(186g) Thermo-Responsive Ionophore Polymer Brushes Grafted on Magnetic Graphene Oxide As a Dual-Functional Composite Adsorbent for Selective Lithium Ion Recovery from Seawater

Authors: 
Parohinog, K. J., Myongji University
Fissaha, H. T., Myongji University
Limjuco, L. A., Myongji University
Nisola, G. M., Myongji University
Chung, W. J., Myongji University
Lee, S. P., Myongji University
Lithium (Li) is one of the most important components for energy storage due to its high energy density. Sufficient amount of lithium is currently produced from ores and brines, but a supply shortage is anticipated due to its soaring demand in mobile electronics and electric vehicle industries. Furthermore, the uneven global distribution of lithium reserves necessitates its recovery from alternative lithium sources. Seawater is identified as a potential alternative lithium resource as it contains 2x106 Mt Li+. However, the complex composition of seawater makes it difficult to recover Li+ due to its significantly lower concentration than Na+, K+, Mg2+, and Ca2+.

In this work, a multi-functional thermo-responsive, Li+-selective adsorbent with magnetic property was successfully synthesized. The adsorbent used magnetic graphene oxide (rGO-Fe3O4) as a support, on which the polymer brushes of co-polymerized Crown Ether (CE) and N-Isopropylacrylamide (NIPAAm) were grafted via surface-initiated atom transfer radical polymerization (SI-ATRP). Magnetite (Fe3O4) is used for material separation and recyclability, and graphene oxide (GO) as a two-dimensional, high-aspect ratio support material for the polymer brushes and magnetite. The CE component is responsible for the selective Li+ capture whereas the NIPAAm imparts the thermo-responsive character.

The GO support decorated with magnetite (rGO-Fe3O4) was synthesized through a modified Hummers’ method and solvothermal process. This was followed by grafting hydroxyl moieties (OH-rGO-Fe3O4), via diazonium surface modification technique and further functionalized to immobilize the SI-ATRP initiator. On the other hand, Li+-selective CE (i.e. 2-hydroxymethyl-12-Crown-4 Ether) was modified to introduce an allyl-functional group. The allyl-CE was mixed with NIPAAm and reacted with the ATRP initiator to produce the polymer brushes.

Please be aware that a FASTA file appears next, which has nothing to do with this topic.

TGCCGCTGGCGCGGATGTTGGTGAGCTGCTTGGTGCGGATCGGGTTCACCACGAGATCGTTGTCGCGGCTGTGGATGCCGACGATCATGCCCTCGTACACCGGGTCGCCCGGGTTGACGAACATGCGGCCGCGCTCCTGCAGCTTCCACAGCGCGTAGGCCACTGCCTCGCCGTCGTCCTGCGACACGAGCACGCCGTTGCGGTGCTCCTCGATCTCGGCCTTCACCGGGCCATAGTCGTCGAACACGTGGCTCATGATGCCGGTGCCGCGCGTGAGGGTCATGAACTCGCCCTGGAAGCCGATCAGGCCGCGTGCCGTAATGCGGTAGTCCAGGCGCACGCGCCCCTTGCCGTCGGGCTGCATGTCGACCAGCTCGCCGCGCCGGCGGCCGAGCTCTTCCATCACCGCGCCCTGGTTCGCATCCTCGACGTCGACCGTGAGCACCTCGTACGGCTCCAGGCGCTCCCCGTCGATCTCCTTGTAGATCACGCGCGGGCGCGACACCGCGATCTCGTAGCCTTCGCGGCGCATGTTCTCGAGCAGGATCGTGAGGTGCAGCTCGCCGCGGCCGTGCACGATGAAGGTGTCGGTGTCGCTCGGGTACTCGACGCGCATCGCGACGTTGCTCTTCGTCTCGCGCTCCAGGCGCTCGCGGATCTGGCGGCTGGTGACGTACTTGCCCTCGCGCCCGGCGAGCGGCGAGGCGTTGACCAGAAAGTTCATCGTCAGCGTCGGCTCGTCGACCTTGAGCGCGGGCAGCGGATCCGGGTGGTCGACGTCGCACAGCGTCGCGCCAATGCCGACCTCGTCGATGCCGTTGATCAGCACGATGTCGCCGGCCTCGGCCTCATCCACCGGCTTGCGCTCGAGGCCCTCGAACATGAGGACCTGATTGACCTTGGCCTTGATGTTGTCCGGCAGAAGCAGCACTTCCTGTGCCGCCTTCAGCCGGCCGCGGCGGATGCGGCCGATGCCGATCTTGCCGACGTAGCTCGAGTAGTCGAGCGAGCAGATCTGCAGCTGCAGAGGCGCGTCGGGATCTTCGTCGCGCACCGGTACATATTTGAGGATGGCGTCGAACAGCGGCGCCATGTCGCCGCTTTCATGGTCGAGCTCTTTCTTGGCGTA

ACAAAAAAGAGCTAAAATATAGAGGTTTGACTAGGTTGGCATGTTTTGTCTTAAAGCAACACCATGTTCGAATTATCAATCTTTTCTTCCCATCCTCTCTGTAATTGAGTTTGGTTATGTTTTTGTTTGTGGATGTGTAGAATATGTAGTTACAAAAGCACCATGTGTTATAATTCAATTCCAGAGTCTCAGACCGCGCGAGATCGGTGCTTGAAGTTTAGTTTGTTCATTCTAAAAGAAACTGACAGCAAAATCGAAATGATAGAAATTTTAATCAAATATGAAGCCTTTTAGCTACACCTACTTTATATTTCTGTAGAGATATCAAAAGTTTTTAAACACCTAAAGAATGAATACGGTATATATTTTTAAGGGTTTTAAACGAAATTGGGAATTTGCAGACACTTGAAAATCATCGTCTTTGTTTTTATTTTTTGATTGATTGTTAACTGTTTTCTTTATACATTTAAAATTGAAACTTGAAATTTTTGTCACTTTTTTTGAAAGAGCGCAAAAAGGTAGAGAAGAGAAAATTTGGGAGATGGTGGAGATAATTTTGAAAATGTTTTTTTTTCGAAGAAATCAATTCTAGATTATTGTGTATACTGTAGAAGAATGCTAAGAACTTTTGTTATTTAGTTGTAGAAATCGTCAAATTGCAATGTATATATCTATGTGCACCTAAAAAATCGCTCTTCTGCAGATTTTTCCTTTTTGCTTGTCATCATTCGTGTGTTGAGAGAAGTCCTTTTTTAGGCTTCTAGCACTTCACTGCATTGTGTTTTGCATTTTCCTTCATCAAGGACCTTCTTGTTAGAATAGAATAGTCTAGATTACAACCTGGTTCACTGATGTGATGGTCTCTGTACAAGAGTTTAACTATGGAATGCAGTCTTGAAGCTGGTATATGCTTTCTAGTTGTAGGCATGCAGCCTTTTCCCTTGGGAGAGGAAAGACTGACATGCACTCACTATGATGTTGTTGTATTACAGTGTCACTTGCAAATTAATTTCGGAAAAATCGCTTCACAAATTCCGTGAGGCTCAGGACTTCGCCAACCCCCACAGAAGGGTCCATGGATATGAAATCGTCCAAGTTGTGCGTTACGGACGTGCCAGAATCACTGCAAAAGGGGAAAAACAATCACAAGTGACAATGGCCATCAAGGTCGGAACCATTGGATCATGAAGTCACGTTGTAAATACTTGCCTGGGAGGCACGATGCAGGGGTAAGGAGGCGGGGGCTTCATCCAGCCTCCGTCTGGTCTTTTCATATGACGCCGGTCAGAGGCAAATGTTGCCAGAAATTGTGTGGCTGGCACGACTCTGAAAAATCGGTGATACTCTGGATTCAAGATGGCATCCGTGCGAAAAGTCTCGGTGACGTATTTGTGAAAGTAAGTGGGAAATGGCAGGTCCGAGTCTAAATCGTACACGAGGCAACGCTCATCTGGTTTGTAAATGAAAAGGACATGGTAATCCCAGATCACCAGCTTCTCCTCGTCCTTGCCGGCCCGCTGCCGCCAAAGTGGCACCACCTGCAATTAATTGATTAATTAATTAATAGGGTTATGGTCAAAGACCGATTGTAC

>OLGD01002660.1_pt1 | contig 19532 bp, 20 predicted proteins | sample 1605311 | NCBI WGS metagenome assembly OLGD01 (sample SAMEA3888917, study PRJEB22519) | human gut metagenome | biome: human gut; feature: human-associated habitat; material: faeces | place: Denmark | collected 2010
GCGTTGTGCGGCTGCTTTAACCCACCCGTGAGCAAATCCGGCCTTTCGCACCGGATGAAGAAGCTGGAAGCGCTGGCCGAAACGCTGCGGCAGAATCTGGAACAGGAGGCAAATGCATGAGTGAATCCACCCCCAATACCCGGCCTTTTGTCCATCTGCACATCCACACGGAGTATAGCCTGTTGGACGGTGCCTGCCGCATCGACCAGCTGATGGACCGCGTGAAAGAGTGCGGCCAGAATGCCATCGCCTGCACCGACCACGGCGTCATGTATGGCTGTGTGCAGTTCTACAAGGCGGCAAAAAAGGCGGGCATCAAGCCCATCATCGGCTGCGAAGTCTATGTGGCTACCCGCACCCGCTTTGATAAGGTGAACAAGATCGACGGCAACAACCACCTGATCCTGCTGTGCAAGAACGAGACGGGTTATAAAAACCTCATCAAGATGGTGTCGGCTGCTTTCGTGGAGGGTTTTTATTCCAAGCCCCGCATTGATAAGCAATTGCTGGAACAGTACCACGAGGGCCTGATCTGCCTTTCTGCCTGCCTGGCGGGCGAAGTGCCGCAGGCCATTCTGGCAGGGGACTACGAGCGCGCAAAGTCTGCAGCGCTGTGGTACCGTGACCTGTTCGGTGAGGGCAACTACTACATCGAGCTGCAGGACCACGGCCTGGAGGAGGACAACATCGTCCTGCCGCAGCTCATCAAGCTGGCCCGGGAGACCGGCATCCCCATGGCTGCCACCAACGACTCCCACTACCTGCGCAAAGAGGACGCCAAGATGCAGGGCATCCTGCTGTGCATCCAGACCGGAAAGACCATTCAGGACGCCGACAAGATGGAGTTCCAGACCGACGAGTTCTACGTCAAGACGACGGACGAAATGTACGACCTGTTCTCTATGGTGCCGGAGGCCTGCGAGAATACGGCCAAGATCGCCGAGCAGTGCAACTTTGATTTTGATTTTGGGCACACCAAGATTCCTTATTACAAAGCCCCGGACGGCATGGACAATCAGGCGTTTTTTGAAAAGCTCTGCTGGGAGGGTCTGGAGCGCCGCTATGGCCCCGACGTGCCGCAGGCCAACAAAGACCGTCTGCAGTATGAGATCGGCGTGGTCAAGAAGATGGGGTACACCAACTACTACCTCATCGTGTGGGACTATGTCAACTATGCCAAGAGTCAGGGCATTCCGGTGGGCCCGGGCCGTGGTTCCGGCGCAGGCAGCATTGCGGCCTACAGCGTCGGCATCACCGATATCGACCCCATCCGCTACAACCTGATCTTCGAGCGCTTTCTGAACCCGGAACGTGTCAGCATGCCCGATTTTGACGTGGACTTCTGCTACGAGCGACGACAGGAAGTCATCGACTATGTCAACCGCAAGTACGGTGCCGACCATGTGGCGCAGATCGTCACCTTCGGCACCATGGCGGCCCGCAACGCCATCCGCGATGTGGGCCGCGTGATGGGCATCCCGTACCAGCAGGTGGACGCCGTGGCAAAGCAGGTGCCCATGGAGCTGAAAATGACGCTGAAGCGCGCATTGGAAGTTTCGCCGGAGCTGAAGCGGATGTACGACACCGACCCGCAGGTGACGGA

The synthesized composite adsorbent material (12CE4/NIPAAm@HCTP-rGO-Fe3O4) was characterized using Boehm Titration, Transmission Electron Microscopy (TEM), X-ray Diffraction Spectrometry (XRD), Thermogravimetric Analysis (TGA), Fourier-Transform Infrared Spectroscopy (FT-IR), Raman Spectroscopy, and X-ray Photoelectron Spectroscopy (XPS). UV-Vis was utilized to determine the Lower Critical Solution Temperature (LCST) of the polymer brushes which is critical for the control of the adsorption/desorption process of Li+. The adsorbent material was systematically tested to determine the Li+ adsorption capacity and adsorption kinetics. The selectivity of 12CE4/NIPAAm@HCTP-rGO-Fe3O4 was tested using seawater as the feed solution. Repeated material adsorption-desorption experiments were done by utilizing the thermo-response of the material for the capture and release of the captured Li+ without the utilization of acid. Thus, the integration of both magnetite and the polymer brush on the GO support material resulted to the Li+-selective, magnetic and thermal-responsive 12CE4/NIPAAm@HCTP-rGO-Fe3O4 which is suitable for long-term Li+ adsorption application.

This research was supported by Basic Science Research Program through the National Research Foundation of Korea (NRF) funded by the Ministry of Science and ICT (No. 2017R1A2B2002109) and by the Ministry of Education (No. 2018R1D1A1B07048007 and No. 22A20130012051(BK21Plus)).